Girls in de city of Niamey (Niger) will be able to socialize more easily in the future thanks to the public routings Nigerien architect Mariam Kamara (atelier masōmī) designed for the city. Kamara’s work is another great example of African creativity we encountered while researching for our upcoming What Africa Can Do for Europe theme at WDCD Live 2016.

By Sinette Hesselink

‘In the context of a Muslim city, situated in a predominantly Muslim (albeit secular) country, a woman’s presence outside of the home–for purposes other than running errands, conducting business, or going to school–is easily questioned by society,’ Mariam Kamara writes in an article in architecture magazine Bracket.

This disapproval is partly historically rooted: during colonial times European settlers came often without their families. The only women wandering public places like cafés and restaurants were local prostitutes. As a result, socializing in ‘public space’ became synonymous with having low morals for Nigerien women. Loitering in public spaces still can damage a girl’s reputation.

”Mobile loitering”, is one tactic developed by women and girls in Niamey to circumvent this type of public scrutiny’, Kamara writes. ‘Women are able to inhabit the street by using their journey to and from social calls as a pretext, while enjoying relative privacy by simply remaining on the move.’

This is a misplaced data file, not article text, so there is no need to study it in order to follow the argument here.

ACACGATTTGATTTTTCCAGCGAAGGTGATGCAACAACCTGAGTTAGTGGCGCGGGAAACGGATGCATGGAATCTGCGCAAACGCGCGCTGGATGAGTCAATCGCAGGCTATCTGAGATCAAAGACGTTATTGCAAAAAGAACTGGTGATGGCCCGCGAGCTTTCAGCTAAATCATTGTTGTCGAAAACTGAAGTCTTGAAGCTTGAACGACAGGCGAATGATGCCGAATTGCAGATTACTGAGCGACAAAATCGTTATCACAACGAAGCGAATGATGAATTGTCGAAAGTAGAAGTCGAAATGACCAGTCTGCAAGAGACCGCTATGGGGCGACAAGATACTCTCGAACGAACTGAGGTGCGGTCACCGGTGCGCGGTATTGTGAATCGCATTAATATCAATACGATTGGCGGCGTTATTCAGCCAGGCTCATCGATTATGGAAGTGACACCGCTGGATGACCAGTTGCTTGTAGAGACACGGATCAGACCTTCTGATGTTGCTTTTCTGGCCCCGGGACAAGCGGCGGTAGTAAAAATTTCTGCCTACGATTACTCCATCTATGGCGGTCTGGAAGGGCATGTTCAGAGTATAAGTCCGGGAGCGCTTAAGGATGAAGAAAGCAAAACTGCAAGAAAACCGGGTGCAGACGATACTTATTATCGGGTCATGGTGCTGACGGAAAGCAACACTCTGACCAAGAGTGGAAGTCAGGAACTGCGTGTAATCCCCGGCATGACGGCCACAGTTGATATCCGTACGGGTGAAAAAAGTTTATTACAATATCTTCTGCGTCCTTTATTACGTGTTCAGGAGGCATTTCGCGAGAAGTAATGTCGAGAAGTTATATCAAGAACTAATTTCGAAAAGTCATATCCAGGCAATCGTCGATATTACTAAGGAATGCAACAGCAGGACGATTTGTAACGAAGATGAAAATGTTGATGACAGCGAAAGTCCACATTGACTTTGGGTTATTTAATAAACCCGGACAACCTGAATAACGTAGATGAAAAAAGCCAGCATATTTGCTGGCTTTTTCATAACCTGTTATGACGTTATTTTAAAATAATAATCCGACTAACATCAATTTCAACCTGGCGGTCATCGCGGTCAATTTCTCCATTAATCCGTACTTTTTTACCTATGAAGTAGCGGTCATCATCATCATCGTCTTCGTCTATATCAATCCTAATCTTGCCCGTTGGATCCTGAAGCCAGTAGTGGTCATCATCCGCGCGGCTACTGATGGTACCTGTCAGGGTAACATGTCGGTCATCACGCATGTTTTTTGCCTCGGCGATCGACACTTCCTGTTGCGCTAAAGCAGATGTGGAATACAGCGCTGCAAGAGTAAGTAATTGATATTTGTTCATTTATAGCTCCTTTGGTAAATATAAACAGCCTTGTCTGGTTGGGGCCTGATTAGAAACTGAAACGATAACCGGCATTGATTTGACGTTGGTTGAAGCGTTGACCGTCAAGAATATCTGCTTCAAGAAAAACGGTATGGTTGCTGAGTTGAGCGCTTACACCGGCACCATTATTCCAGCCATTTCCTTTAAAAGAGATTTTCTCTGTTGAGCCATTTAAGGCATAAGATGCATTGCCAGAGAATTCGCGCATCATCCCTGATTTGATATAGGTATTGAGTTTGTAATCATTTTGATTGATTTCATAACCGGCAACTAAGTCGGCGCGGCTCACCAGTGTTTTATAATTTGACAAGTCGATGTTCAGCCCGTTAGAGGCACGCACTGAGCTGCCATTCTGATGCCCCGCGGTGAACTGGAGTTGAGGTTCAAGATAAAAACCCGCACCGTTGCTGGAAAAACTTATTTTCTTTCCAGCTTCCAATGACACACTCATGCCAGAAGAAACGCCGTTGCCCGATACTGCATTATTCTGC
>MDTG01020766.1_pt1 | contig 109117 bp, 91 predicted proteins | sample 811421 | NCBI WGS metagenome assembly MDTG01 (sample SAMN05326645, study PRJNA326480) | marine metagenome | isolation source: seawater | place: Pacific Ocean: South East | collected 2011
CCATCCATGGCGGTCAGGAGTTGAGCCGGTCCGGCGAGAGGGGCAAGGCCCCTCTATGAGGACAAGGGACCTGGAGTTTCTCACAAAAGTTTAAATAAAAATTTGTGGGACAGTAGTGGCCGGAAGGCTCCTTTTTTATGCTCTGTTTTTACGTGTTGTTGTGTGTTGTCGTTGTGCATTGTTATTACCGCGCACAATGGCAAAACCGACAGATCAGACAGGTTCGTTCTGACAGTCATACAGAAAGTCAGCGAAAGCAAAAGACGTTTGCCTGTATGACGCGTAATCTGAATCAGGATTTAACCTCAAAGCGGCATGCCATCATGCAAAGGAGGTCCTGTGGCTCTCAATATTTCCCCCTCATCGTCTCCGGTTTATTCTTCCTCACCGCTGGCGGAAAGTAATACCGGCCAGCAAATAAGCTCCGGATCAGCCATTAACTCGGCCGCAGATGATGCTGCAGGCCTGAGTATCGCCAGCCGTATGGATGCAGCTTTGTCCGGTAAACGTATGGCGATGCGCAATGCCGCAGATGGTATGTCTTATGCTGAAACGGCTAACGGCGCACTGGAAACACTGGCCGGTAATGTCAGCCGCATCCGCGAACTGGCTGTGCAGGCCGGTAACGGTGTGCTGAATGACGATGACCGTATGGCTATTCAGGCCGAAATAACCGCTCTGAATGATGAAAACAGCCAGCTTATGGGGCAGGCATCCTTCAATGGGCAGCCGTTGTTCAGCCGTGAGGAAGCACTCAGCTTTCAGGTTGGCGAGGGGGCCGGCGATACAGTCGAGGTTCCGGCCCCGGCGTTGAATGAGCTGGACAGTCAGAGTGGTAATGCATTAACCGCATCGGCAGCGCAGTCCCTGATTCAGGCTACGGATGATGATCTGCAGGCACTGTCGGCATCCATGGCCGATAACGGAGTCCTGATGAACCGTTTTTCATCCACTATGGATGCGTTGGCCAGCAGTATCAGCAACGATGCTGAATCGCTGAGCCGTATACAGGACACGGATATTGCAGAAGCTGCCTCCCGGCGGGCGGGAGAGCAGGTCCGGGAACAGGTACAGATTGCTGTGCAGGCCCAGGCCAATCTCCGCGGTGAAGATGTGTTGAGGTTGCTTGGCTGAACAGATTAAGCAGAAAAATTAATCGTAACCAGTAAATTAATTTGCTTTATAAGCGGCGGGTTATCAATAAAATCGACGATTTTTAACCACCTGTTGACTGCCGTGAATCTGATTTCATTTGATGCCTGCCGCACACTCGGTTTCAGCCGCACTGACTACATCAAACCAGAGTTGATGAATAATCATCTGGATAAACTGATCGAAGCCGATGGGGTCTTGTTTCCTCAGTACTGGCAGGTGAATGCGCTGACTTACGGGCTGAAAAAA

To facilitate these flâneries féminines Kamara proposes a marked four-mile route through the city connecting major public spaces currently used by Niamey’s youth and that passes by stations for fitness, group study, health education, and shopping.  The route thus offers women and girls destinations, and justifications for occupying city streets. A lightweight infrastructure marks the path, establishing a framework for ‘takeover’ actions, like study carrels, kiosks or a market, similar to those observed in the informal city.

The project, recognized by the Young Architects in Africa competition and exhibited at the Venice Biennale, has been submitted to the city of Niamey.  It demonstrates how architecture can be the stepping-stone for change in mentalities.

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